[Review] Paper Girl

Saturday, March 2, 2019

Title: Paper Girl

Author: Cindy R. Wilson
Genre: Young Adult, Contemporary
Published: December 4, 2018
Source: Copy provided by NetGalley
Content Warning: Anxiety, Panic attacks

Quicklinks: Amazon | Goodreads

I haven’t left my house in over a year. My doctor says it’s social anxiety, but I know the only things that are safe are made of paper. My room is paper. My world is paper. Everything outside is fire. All it would take is one spark for me to burst into flames. So I stay inside. Where nothing can touch me.

Then my mom hires a tutor. Jackson. This boy I had a crush on before the world became too terrifying to live in. Jackson’s life is the complete opposite of mine, and I can tell he’s got secrets of his own. But he makes me feel things. Makes me want to try again. Makes me want to be brave. I can almost taste the outside world. But so many things could go wrong, and all it takes is one spark for everything I love to disappear…
When it comes to books regarding anxiety or panic attacks, I read with caution. Some may ask, well why would you read something that could trigger you? I read things like this to see if I can find books that could help others who don't suffer from these things understand instead of romanticizing the mental illness.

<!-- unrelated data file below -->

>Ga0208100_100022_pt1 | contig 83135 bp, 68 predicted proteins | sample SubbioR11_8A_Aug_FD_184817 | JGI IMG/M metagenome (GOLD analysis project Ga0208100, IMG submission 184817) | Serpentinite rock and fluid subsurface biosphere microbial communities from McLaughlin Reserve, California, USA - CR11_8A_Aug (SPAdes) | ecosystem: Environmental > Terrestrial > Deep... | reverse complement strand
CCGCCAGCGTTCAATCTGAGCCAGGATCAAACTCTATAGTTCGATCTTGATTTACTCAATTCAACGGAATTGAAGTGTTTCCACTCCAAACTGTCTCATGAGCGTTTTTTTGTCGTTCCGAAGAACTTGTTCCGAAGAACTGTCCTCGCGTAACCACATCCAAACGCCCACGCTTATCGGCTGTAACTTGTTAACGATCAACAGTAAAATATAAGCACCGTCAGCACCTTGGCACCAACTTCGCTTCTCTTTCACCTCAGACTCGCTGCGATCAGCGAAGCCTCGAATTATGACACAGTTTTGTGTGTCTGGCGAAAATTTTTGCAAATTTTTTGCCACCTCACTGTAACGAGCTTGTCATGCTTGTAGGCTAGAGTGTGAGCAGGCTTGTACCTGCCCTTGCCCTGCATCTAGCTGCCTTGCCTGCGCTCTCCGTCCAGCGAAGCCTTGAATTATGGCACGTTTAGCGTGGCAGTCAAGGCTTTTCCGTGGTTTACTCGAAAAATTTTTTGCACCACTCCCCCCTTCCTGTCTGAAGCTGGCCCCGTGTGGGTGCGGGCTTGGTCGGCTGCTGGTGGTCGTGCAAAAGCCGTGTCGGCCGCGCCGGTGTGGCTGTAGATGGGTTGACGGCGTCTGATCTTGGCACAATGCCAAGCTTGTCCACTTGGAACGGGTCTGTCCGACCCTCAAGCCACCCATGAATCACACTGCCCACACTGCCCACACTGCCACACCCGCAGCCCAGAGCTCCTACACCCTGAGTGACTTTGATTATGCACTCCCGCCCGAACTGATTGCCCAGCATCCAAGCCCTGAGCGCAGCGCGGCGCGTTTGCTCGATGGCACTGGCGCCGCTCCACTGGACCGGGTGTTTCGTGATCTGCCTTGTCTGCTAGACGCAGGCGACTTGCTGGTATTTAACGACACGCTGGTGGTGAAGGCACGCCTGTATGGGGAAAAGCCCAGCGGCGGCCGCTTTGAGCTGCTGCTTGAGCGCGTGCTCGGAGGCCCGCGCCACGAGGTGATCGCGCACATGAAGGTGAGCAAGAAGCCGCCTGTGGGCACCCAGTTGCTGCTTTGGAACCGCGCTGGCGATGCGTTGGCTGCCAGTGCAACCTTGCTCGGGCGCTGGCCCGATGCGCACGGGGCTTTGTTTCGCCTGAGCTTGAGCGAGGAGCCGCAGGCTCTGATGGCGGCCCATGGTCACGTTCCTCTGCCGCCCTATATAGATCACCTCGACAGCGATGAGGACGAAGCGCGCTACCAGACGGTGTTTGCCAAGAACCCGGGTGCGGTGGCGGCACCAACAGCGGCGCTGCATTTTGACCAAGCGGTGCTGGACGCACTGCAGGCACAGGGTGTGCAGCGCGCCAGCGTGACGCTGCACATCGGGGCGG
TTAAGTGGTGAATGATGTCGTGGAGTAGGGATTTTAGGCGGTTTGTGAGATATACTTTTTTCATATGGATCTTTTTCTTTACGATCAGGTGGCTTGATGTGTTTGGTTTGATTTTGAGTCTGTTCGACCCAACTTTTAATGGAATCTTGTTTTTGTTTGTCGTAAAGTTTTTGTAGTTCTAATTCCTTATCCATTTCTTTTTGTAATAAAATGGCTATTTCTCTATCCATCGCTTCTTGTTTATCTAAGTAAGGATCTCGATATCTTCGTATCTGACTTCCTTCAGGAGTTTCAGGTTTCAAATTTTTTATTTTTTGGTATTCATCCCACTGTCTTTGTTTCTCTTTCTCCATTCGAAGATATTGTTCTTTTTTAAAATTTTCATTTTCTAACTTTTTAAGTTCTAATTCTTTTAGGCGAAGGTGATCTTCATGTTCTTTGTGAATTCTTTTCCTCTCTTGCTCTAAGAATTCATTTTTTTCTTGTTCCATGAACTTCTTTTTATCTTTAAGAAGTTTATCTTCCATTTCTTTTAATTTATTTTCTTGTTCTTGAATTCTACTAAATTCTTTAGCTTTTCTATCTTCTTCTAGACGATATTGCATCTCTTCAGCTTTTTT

Zoe suffers from Agoraphobia, anxiety, and panic attacks, otherwise known as the paper girl. She doesn't leave the house and hasn't in about a year. Because of this, her family relationships are a bit strained. I loved Zoe and felt for her during her panic attacks, she was a nice, well-rounded character. Throughout her narration, she talks a lot about paper, calling herself a paper girl, hence the title. The thought of her love for paper on top of her issues was poetic, for sure!

Jackson, however, had me a bit dumbfounded. He would constantly make comparisons between Zoe and the girl he talks to online without actually connecting the dots until the story was ready to move forward with that. The entire time, I was wondering how a character who we are told is smart as hell, Valedictorian smart, can't put two and two together. It was just mind-boggling. 

As for the overall story, while it was beautiful, it was also extremely predictable and underwhelming. Happy endings are great and all, but it made it predictable. Is it too much to ask for a book like this to follow someone who doesn't necessarily make it there at the end, but is happy with their progress and is going to continue getting toward their end goal? Everyone got a happy ending, too. Maybe I'm a sucker for endings that are more bittersweet. I was going to give it a lower rating, but I'm adding an extra point because the book did make me cry a few times (that's a good thing). The book itself put me at borderline panic attack mode, but I did it and enjoyed the book. However, because of this, I've placed a content warning for those who suffer anxiety and panic attacks. 

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